Make a day of Black Friday, starting with early morning shopping and ending with some family time like a movie or dinner out once the shopping is done. The late bird on this day has to buy the most expensive worm.
3. Divide & Conquer
If you're buying from more than one shop, you can't be first in line for everything you want. Beat that by coordinating efforts with your friends and family (many of whom will be on-site for the Thanksgiving holiday anyway). Again, this should be something you plan well in advance.
Use email or a group chat to set up shopping lists divided by store, then have somebody sign up to do everybody's shopping at that one location. Then, get together in early December for a shopping-swap party.
Bonus points for arranging this across friends and family in different cities, so folks who don't live in a town with certain stores still get access to those deals.
4. Bring a List
This is “Shopping 101” but bears repeating. Embark on your Black Friday mission with a list of everything you plan to buy and stick to that list.
You've heard this one before, and read it in advice about everything from grocery shopping to holiday gifts, but it's extra-important during a day when every store in the country is spending its best energy on making you break that rule.
So, remind yourself: make a list, bring the list, and buy only what's on the list. Get a shopping buddy to keep you on the straight and narrow. Do whatever you have to do.
If you absolutely must stay open to impulse buys, put a budget on the list like “$50 for impluse buys,” and hold yourself to that limit.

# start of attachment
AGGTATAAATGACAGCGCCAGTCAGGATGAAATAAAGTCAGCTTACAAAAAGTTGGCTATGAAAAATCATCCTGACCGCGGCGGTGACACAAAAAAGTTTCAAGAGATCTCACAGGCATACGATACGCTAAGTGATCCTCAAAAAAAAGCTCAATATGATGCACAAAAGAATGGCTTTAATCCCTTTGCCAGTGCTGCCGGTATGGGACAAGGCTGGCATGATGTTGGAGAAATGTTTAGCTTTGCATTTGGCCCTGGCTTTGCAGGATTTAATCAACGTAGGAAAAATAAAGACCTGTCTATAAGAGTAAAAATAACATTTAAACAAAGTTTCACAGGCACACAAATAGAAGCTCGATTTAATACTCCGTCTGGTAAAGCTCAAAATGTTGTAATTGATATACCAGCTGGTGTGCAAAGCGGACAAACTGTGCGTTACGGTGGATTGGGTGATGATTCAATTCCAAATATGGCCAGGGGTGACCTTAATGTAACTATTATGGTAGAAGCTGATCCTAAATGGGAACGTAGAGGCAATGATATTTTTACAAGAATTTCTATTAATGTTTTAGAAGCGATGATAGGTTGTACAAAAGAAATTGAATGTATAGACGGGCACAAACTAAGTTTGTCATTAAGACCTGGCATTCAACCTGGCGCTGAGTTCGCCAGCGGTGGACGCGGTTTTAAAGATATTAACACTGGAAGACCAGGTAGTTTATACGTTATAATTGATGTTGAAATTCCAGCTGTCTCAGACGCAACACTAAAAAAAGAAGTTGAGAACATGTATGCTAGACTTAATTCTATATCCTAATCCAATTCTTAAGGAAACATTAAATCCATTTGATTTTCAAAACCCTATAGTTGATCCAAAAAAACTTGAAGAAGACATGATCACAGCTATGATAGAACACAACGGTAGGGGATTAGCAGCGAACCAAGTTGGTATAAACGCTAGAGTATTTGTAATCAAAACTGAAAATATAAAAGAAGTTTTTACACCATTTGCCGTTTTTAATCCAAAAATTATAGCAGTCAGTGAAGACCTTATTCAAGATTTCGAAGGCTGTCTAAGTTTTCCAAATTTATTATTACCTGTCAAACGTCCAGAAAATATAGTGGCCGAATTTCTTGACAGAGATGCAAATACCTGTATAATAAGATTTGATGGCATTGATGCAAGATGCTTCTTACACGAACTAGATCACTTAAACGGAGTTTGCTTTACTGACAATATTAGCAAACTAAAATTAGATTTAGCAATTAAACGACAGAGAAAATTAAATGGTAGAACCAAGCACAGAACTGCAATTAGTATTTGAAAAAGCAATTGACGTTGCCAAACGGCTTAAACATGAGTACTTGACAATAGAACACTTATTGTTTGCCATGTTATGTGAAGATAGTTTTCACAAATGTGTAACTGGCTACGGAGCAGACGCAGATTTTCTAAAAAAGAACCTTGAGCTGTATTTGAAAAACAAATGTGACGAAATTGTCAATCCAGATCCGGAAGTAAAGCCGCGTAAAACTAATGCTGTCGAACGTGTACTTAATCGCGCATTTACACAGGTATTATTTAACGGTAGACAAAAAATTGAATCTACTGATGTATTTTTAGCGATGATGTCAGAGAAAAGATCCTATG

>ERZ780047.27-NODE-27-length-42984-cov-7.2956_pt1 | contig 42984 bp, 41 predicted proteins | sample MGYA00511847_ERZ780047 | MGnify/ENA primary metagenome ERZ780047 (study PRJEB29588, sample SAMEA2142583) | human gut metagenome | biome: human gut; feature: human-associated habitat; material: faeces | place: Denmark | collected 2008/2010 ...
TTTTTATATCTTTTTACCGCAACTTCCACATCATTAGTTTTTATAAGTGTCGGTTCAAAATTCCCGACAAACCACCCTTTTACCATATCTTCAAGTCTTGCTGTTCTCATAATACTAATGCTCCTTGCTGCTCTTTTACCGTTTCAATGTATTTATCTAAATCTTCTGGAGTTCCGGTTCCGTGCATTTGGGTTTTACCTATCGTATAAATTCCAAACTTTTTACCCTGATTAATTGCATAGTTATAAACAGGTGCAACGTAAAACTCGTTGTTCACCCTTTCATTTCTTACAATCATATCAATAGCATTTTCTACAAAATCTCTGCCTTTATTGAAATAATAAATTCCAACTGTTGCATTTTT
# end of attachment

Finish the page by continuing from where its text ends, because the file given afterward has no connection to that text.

5. Love the Dollar Store
One of the places stores make you spend more than you expected on Black Friday is on small stocking stuffers, seasonal goodies, and decoration items. These small purchases might seem like nothing individually, but they can easily add up to $50, $100, or more by the time you reach the checkout counter.
When you see those deals, do the math and see if they cost more than a dollar. If so, put them back. Organize an expedition to the local dollar store in the first week of December, where you'll get similar (and sometimes the exact same) goodies at a huge discount.
6. Book Your Holiday Flights
Did you know airlines have been holding their own Black Friday and Cyber Monday deals for over a decade? That's right. You can save 40% or more on booking your next vacation or holiday seats if you take advantage of these sales.
Approach them just as you would the physical retail Black Friday deals. Decide your needs, research the best options, stay alert on social media and leak pages, get up early to spot the deals, and then pounce on savings.
One final thing to keep in mind: make your list of things to buy before you start looking into specific Black Friday deals. The other way retailers make it big on this day is by convincing you to buy things you otherwise wouldn't because of the attached value.
Remember: if you need a new refrigerator and get it for $500 instead of $800, you've saved $300. If you buy the same refrigerator because it's on sale, and your current fridge works just fine, you haven't saved $300. You've spent $500.
This applies to all of your Black Friday shopping. Stick to what's needed, get the best possible deal, and then get out.
What are your Black Friday shopping tips?
Mary Green is a freelance writer and mother of four children. She writes about personal finance, family life, and gardening for several blogs and websites. She lives with her family in North Carolina.